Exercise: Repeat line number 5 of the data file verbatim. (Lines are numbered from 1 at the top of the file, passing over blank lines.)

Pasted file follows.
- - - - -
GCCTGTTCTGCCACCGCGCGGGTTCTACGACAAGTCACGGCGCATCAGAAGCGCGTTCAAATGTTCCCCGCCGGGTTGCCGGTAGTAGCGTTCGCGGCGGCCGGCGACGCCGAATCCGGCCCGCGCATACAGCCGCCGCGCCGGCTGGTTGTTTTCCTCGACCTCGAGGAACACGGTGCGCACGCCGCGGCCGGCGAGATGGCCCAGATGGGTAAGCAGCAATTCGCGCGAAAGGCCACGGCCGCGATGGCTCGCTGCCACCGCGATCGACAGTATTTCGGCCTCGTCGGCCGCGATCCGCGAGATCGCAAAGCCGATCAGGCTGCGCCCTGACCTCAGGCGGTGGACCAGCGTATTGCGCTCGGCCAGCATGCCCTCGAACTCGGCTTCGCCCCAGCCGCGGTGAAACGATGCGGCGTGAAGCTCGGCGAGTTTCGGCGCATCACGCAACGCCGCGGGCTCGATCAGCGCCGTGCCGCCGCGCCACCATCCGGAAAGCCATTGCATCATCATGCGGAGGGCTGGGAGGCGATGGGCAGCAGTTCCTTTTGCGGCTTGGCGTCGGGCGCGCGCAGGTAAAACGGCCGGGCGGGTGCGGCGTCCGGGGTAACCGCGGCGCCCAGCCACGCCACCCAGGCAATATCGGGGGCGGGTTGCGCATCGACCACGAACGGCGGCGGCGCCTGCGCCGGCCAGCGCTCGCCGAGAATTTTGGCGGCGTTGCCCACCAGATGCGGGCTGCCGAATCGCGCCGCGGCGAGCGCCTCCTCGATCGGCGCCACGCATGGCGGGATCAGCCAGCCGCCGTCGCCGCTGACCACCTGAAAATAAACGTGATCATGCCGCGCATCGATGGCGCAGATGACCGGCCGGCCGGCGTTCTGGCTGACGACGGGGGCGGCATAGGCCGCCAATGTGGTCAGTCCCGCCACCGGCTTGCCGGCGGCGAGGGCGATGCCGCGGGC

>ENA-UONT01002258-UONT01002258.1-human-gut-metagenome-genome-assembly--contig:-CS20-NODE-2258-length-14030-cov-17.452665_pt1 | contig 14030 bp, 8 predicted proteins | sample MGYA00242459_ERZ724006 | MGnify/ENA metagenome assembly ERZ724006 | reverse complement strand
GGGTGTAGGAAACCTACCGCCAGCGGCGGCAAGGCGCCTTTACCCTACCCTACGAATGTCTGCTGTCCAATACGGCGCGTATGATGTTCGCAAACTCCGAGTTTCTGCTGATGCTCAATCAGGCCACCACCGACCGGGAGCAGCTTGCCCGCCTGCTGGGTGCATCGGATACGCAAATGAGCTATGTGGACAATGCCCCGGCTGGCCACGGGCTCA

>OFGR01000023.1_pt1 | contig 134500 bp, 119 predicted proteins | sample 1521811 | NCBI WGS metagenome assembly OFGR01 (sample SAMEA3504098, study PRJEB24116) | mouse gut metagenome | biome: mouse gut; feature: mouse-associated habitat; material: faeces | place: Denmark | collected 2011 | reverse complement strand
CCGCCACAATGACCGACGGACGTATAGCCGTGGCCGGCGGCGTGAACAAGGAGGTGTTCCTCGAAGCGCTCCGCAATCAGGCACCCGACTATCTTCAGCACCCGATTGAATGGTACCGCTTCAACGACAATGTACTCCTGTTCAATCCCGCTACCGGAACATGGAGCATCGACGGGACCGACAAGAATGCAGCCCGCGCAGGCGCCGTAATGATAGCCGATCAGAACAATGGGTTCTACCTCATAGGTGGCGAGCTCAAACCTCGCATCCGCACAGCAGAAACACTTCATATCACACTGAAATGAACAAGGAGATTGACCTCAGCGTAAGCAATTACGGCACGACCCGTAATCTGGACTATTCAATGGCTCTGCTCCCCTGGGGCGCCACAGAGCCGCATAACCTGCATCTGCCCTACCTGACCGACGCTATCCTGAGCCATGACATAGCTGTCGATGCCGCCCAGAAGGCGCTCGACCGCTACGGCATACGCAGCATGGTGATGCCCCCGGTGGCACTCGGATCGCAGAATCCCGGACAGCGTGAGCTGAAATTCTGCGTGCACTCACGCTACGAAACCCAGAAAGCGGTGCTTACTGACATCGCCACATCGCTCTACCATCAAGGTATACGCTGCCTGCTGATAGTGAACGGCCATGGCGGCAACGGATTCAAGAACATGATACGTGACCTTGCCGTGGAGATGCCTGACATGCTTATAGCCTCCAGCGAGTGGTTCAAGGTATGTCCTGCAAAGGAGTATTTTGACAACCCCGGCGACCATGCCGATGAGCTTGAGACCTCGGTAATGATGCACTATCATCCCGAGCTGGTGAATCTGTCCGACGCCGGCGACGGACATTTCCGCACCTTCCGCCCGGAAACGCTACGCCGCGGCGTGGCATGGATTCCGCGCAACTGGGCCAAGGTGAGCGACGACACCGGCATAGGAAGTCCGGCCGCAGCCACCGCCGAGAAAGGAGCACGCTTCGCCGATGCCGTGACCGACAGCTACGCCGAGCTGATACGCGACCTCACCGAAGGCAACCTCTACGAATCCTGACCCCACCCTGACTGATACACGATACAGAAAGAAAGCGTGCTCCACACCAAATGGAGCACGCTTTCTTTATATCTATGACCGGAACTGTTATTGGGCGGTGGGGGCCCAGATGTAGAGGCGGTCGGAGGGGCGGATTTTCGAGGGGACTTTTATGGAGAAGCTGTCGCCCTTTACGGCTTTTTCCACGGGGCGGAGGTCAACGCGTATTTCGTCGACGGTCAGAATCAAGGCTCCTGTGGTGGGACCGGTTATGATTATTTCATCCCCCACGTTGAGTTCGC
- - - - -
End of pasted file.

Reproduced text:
CCGCCACAATGACCGACGGACGTATAGCCGTGGCCGGCGGCGTGAACAAGGAGGTGTTCCTCGAAGCGCTCCGCAATCAGGCACCCGACTATCTTCAGCACCCGATTGAATGGTACCGCTTCAACGACAATGTACTCCTGTTCAATCCCGCTACCGGAACATGGAGCATCGACGGGACCGACAAGAATGCAGCCCGCGCAGGCGCCGTAATGATAGCCGATCAGAACAATGGGTTCTACCTCATAGGTGGCGAGCTCAAACCTCGCATCCGCACAGCAGAAACACTTCATATCACACTGAAATGAACAAGGAGATTGACCTCAGCGTAAGCAATTACGGCACGACCCGTAATCTGGACTATTCAATGGCTCTGCTCCCCTGGGGCGCCACAGAGCCGCATAACCTGCATCTGCCCTACCTGACCGACGCTATCCTGAGCCATGACATAGCTGTCGATGCCGCCCAGAAGGCGCTCGACCGCTACGGCATACGCAGCATGGTGATGCCCCCGGTGGCACTCGGATCGCAGAATCCCGGACAGCGTGAGCTGAAATTCTGCGTGCACTCACGCTACGAAACCCAGAAAGCGGTGCTTACTGACATCGCCACATCGCTCTACCATCAAGGTATACGCTGCCTGCTGATAGTGAACGGCCATGGCGGCAACGGATTCAAGAACATGATACGTGACCTTGCCGTGGAGATGCCTGACATGCTTATAGCCTCCAGCGAGTGGTTCAAGGTATGTCCTGCAAAGGAGTATTTTGACAACCCCGGCGACCATGCCGATGAGCTTGAGACCTCGGTAATGATGCACTATCATCCCGAGCTGGTGAATCTGTCCGACGCCGGCGACGGACATTTCCGCACCTTCCGCCCGGAAACGCTACGCCGCGGCGTGGCATGGATTCCGCGCAACTGGGCCAAGGTGAGCGACGACACCGGCATAGGAAGTCCGGCCGCAGCCACCGCCGAGAAAGGAGCACGCTTCGCCGATGCCGTGACCGACAGCTACGCCGAGCTGATACGCGACCTCACCGAAGGCAACCTCTACGAATCCTGACCCCACCCTGACTGATACACGATACAGAAAGAAAGCGTGCTCCACACCAAATGGAGCACGCTTTCTTTATATCTATGACCGGAACTGTTATTGGGCGGTGGGGGCCCAGATGTAGAGGCGGTCGGAGGGGCGGATTTTCGAGGGGACTTTTATGGAGAAGCTGTCGCCCTTTACGGCTTTTTCCACGGGGCGGAGGTCAACGCGTATTTCGTCGACGGTCAGAATCAAGGCTCCTGTGGTGGGACCGGTTATGATTATTTCATCCCCCACGTTGAGTTCGC